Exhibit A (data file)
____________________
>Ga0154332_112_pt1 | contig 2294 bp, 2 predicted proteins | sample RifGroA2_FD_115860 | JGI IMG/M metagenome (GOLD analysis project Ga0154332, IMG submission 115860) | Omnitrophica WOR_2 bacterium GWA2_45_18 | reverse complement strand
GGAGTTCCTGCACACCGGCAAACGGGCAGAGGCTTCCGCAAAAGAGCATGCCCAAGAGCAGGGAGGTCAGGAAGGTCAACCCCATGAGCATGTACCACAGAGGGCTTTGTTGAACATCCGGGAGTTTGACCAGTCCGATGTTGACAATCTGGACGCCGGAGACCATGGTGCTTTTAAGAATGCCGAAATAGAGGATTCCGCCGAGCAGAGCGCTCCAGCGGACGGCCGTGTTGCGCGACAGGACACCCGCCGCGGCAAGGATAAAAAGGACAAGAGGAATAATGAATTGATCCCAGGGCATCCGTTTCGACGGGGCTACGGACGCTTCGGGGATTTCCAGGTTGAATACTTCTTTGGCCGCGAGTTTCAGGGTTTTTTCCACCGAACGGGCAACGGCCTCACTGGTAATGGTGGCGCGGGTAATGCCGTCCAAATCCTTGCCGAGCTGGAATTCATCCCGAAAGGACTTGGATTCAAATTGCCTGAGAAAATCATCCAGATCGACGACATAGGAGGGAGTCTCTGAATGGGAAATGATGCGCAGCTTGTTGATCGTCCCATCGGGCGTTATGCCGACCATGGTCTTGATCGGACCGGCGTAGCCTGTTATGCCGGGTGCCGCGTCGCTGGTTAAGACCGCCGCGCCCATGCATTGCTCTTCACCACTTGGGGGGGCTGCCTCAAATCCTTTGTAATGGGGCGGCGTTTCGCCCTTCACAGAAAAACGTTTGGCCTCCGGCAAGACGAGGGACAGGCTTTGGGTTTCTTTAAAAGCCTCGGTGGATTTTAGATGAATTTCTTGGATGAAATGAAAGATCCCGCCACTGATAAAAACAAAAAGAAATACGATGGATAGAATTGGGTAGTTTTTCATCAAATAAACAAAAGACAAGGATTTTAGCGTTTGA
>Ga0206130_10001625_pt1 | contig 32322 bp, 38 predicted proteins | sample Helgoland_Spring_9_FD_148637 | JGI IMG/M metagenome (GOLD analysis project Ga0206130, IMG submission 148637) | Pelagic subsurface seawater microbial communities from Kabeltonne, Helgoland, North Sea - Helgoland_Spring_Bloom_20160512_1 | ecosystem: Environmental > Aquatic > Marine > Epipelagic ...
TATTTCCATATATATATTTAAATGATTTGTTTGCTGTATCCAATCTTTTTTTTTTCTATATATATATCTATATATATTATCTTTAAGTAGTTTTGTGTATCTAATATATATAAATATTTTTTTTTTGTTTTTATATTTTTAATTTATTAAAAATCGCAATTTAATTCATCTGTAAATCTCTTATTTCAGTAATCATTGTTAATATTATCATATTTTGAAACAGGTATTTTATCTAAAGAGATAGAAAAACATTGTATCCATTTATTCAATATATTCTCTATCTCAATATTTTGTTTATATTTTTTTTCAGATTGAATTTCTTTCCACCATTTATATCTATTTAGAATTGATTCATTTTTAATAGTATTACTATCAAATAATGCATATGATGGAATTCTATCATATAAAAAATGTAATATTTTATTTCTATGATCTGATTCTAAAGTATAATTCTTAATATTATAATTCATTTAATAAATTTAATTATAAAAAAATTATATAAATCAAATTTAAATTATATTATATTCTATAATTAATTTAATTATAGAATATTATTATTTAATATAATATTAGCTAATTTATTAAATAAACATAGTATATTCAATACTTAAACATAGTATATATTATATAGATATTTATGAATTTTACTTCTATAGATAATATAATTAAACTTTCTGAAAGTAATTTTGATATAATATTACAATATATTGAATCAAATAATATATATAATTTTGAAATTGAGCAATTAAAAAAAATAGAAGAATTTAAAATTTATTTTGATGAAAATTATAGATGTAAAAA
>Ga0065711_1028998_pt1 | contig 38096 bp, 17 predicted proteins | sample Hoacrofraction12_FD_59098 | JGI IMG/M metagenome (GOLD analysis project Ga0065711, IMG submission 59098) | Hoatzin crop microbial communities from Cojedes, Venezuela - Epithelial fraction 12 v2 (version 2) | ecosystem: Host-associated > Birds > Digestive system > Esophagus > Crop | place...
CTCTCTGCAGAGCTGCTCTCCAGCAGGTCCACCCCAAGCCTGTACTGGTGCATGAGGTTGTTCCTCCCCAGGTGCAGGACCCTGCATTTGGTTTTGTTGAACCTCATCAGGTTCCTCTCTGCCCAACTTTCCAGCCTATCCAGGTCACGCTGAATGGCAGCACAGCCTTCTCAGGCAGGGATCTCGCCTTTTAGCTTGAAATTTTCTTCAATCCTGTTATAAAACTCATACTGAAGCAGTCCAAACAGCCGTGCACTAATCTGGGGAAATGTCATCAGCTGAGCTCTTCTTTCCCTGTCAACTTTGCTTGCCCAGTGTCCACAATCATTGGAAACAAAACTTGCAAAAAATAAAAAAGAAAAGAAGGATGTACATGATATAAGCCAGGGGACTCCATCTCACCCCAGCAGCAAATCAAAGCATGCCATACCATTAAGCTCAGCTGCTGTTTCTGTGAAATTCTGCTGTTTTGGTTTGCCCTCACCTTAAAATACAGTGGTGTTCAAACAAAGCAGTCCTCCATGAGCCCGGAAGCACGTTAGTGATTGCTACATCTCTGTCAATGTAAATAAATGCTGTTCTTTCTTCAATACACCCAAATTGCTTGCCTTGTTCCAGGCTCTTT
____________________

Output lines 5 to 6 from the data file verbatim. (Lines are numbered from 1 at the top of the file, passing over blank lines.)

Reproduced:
>Ga0065711_1028998_pt1 | contig 38096 bp, 17 predicted proteins | sample Hoacrofraction12_FD_59098 | JGI IMG/M metagenome (GOLD analysis project Ga0065711, IMG submission 59098) | Hoatzin crop microbial communities from Cojedes, Venezuela - Epithelial fraction 12 v2 (version 2) | ecosystem: Host-associated > Birds > Digestive system > Esophagus > Crop | place...
CTCTCTGCAGAGCTGCTCTCCAGCAGGTCCACCCCAAGCCTGTACTGGTGCATGAGGTTGTTCCTCCCCAGGTGCAGGACCCTGCATTTGGTTTTGTTGAACCTCATCAGGTTCCTCTCTGCCCAACTTTCCAGCCTATCCAGGTCACGCTGAATGGCAGCACAGCCTTCTCAGGCAGGGATCTCGCCTTTTAGCTTGAAATTTTCTTCAATCCTGTTATAAAACTCATACTGAAGCAGTCCAAACAGCCGTGCACTAATCTGGGGAAATGTCATCAGCTGAGCTCTTCTTTCCCTGTCAACTTTGCTTGCCCAGTGTCCACAATCATTGGAAACAAAACTTGCAAAAAATAAAAAAGAAAAGAAGGATGTACATGATATAAGCCAGGGGACTCCATCTCACCCCAGCAGCAAATCAAAGCATGCCATACCATTAAGCTCAGCTGCTGTTTCTGTGAAATTCTGCTGTTTTGGTTTGCCCTCACCTTAAAATACAGTGGTGTTCAAACAAAGCAGTCCTCCATGAGCCCGGAAGCACGTTAGTGATTGCTACATCTCTGTCAATGTAAATAAATGCTGTTCTTTCTTCAATACACCCAAATTGCTTGCCTTGTTCCAGGCTCTTT